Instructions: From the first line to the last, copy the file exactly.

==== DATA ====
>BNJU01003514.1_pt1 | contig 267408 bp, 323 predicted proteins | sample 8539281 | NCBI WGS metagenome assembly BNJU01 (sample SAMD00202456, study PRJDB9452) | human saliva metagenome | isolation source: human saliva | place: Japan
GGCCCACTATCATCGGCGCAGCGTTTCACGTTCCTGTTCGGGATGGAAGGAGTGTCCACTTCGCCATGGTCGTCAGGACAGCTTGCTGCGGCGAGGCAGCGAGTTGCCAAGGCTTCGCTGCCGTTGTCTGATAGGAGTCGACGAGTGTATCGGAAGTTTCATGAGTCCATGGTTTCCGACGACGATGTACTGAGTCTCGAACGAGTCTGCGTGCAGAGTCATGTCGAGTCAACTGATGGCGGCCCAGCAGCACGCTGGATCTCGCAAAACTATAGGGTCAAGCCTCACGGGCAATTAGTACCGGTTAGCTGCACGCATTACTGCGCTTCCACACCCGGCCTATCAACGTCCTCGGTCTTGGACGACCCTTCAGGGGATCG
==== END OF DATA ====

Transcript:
>BNJU01003514.1_pt1 | contig 267408 bp, 323 predicted proteins | sample 8539281 | NCBI WGS metagenome assembly BNJU01 (sample SAMD00202456, study PRJDB9452) | human saliva metagenome | isolation source: human saliva | place: Japan
GGCCCACTATCATCGGCGCAGCGTTTCACGTTCCTGTTCGGGATGGAAGGAGTGTCCACTTCGCCATGGTCGTCAGGACAGCTTGCTGCGGCGAGGCAGCGAGTTGCCAAGGCTTCGCTGCCGTTGTCTGATAGGAGTCGACGAGTGTATCGGAAGTTTCATGAGTCCATGGTTTCCGACGACGATGTACTGAGTCTCGAACGAGTCTGCGTGCAGAGTCATGTCGAGTCAACTGATGGCGGCCCAGCAGCACGCTGGATCTCGCAAAACTATAGGGTCAAGCCTCACGGGCAATTAGTACCGGTTAGCTGCACGCATTACTGCGCTTCCACACCCGGCCTATCAACGTCCTCGGTCTTGGACGACCCTTCAGGGGATCG